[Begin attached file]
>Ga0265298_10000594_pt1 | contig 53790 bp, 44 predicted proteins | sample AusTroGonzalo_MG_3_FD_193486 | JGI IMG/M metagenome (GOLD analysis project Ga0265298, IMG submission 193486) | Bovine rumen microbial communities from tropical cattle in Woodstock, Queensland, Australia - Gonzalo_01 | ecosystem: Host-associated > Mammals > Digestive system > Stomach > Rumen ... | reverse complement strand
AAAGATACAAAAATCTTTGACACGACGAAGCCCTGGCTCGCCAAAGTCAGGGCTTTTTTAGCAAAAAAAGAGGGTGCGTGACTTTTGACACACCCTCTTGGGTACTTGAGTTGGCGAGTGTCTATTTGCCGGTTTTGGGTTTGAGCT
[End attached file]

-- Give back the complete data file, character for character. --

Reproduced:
>Ga0265298_10000594_pt1 | contig 53790 bp, 44 predicted proteins | sample AusTroGonzalo_MG_3_FD_193486 | JGI IMG/M metagenome (GOLD analysis project Ga0265298, IMG submission 193486) | Bovine rumen microbial communities from tropical cattle in Woodstock, Queensland, Australia - Gonzalo_01 | ecosystem: Host-associated > Mammals > Digestive system > Stomach > Rumen ... | reverse complement strand
AAAGATACAAAAATCTTTGACACGACGAAGCCCTGGCTCGCCAAAGTCAGGGCTTTTTTAGCAAAAAAAGAGGGTGCGTGACTTTTGACACACCCTCTTGGGTACTTGAGTTGGCGAGTGTCTATTTGCCGGTTTTGGGTTTGAGCT